Yesterday I got back from a wonderful second holiday at Pathfinders Camp - it truly was the best ever in my ten years at Woodlarks, a place that seems to get more special every time I go there. My post about it will have to wait 'til Tuesday, however, for two reasons: firstly because so many awesome things occurred that I need to get them coherent in my head so I don't make it more rambly a post than it already is and, secondly, because there's someone else achieving amazing goals this week who deserves a mention today.

So -

To a best pal, namesake, once-upon-a-time roommate and eternal soulmate,

I've known you since that very first night you wailed down the corridor of Maple House because you didn't want to be left there. How far you've come, my Boccia Baby, from a timid teenager - through laughter, tears, midnight conversations and broken arms (anything to get out of those exams, eh?) - to a proud and prepared paralympian. Of course we always knew how awesome you were - we could see it in the cheeky glint of your eye, and I called you my happy-go-lucky girl from the start - but now it's your chance to show the world the majesty of Munter.

I love you, dear, and I'm right behind you today, tomorrow and forever - Rainbow Girls together always!

Can't wait to see you play in the morning; I'm so very, very proud!

Marrott xxxxxxxxxxxxxxxxxx    

Saturday, 25 August 2012

Day 112 - MY secret garden

It's time for camp. I must ask you to excuse me for a week as I shall be sleeping under canvas, eating all meals outside, rolling around on the floor (because I can again!) and getting covered in soot - and partaking in all manner of other awesome activities.

For the tenth year and eleventh camp running.

Bring on Woodlarks 2012 - and Pathfinders Mark Two. Woot.

Friday, 24 August 2012

Day 111 - keep your head and heart facing in the right direction, and your feet will take care of themselves...

Since I blogged last - ten days ago, I'm sorry! - I've been ill. Just the 'flu, a cough and our family's signature symptom (a high temperature), so nothing major; but it knocked me. It mostly knocked my confidence, because things were a little more difficult physically, except for the day I had the fever, when I was totally relaxed. This, though, is not my point. I don't want to spend a post rambling (albeit not deliriously anymore) about being sick - save to say that it taught me a lot about fear.

How obtuse can I get? I'll try and explain. When I get ill and I'm conscious of the fact that I'm ill, everything tightens up, and I usually get concerned that the slightest twinge is evidence of my downward spiral into the Slough of Despond, à la the melodromatic (awesome) heroine of Anne of Green Gables or the (entirely valid) hypochondria of Colin Craven in The Secret Garden (which, by the way, is the best film to watch when you're feeling like a toddler and need snuggling - and when your DVD of Pride and Prejudice is too scratched because you've watched it so many times. Oops...). I say I 'usually' get concerned because, whilst it did happen to some extent, I was able to see it for what it was and just let it be, because sometimes a body just needs a break, and I forget that.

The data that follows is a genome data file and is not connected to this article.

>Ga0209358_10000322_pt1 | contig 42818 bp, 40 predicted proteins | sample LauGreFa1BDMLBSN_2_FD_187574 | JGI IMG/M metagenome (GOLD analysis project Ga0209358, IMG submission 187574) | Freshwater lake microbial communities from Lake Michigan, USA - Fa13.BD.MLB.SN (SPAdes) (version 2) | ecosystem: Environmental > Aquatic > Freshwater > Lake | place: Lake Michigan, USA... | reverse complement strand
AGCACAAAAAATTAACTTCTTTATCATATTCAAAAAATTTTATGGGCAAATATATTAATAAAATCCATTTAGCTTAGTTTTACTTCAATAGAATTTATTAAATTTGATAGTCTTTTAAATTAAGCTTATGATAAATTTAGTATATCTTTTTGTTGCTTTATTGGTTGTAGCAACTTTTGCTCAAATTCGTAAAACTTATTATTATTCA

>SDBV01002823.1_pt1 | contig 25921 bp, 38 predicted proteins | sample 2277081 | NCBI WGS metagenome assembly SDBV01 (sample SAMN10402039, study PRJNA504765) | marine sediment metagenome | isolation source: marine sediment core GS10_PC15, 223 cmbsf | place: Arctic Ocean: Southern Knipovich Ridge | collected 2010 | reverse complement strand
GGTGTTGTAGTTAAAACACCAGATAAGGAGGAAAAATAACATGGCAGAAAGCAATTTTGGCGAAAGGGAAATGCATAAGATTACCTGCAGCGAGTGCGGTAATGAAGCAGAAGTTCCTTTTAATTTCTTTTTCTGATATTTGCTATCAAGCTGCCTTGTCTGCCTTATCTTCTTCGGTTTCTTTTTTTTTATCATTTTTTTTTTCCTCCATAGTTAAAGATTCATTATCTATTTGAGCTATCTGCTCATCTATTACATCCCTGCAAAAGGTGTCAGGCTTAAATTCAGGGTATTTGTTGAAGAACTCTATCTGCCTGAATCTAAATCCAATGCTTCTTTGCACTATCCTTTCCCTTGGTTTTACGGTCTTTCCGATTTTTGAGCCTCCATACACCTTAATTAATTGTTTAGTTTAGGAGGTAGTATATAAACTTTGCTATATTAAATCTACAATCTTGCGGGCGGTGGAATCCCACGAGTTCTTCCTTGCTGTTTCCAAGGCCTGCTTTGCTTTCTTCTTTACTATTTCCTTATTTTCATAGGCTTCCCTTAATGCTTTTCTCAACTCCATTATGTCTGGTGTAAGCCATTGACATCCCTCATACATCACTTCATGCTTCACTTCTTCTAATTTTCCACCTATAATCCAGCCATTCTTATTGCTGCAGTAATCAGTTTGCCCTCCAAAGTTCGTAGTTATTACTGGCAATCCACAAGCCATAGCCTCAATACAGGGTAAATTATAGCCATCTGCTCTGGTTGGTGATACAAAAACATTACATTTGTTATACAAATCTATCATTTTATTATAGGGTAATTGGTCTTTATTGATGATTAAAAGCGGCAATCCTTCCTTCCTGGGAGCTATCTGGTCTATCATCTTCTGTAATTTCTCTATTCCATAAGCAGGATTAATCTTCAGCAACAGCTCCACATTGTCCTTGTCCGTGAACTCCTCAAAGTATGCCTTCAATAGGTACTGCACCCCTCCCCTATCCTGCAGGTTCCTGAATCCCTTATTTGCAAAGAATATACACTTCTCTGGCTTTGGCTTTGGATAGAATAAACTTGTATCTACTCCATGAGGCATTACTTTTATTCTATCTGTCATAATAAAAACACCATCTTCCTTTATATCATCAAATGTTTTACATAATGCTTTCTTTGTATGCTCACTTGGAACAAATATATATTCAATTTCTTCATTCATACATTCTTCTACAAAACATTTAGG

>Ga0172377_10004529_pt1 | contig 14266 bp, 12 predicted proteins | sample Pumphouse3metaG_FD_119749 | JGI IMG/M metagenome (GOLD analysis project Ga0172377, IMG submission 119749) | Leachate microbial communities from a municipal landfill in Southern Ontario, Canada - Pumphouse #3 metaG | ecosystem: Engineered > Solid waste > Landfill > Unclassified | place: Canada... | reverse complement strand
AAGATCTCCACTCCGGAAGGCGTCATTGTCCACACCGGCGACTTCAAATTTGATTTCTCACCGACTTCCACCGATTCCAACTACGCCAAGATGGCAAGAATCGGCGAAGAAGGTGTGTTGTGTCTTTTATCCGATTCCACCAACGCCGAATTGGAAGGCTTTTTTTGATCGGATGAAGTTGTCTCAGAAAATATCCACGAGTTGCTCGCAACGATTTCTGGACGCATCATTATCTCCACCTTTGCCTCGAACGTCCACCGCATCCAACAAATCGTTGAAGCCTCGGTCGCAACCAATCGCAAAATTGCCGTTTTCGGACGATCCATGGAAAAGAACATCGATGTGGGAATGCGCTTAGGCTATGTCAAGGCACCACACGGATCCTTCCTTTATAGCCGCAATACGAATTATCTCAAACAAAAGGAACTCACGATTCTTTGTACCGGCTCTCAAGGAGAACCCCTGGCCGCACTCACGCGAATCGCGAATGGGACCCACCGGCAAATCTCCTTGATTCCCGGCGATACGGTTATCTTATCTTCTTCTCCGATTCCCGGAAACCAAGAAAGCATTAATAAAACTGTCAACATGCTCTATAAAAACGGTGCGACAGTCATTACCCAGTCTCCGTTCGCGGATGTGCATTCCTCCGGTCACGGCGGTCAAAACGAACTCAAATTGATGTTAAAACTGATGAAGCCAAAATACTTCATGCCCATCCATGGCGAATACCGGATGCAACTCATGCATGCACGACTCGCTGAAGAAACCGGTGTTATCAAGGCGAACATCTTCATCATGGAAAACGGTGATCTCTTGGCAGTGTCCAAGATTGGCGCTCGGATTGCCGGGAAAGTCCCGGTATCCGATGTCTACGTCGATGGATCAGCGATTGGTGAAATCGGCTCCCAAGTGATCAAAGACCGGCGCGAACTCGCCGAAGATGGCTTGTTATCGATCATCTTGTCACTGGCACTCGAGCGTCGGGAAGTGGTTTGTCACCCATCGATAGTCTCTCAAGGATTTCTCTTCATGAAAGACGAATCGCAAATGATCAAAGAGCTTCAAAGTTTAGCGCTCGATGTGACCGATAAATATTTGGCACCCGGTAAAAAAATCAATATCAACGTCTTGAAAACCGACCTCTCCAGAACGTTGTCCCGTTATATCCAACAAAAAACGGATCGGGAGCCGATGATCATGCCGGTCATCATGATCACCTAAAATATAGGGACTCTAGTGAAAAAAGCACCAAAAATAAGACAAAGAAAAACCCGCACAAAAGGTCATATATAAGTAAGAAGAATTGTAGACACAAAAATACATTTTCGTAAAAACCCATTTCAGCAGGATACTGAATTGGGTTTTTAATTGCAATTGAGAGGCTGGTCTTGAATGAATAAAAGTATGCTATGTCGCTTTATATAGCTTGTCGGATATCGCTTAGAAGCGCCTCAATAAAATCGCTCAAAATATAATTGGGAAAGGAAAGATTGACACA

Then I was reading a magazine, which I got largely because it had interviews with some awesome thespian people in it (so many plays/films/shows on at the moment, a few of which I've been lucky enough to see), and I noticed the horoscopes. I don't normally give them too much credence, but I like words and I'm a great believer in synchronicity, so the Scorpio 'Motto of the Month' really caught me. It's the title of this post - Keep your head and heart facing in the right direction, and your feet will take care of themselves - and, though I realise most people wouldn't take it literally, the metaphor seemed far too apt to ignore.

That's what I'm trying to do - and I think it's working - because my 'unfailingly realistic' main physiotherapist commented on how my pulling myself up on my new frame has improved a huge amount. She also talked about the possibility of taking 'a few independent steps'. This is the woman who repeatedly reminds me that I won't walk! I might even get brave enough to tell her about my plan and this blog...

Either way, the lesson of today is to remember that sometimes bodies need to integrate changes, especially ones like these, because they're big and scary - and that there are peaks and troughs, ups and downs, that aren't the be all and end all. On the contrary - they might just be growing pains, of the spiritual as well as the physical variety, and a necessary part of the journey - and I still walked ten lengths of my room today. So, in the words of Bobby McFerrin, 'don't worry, be happy'.

And RIP Tony Scott.

Tuesday, 14 August 2012

Day 101 - imagine...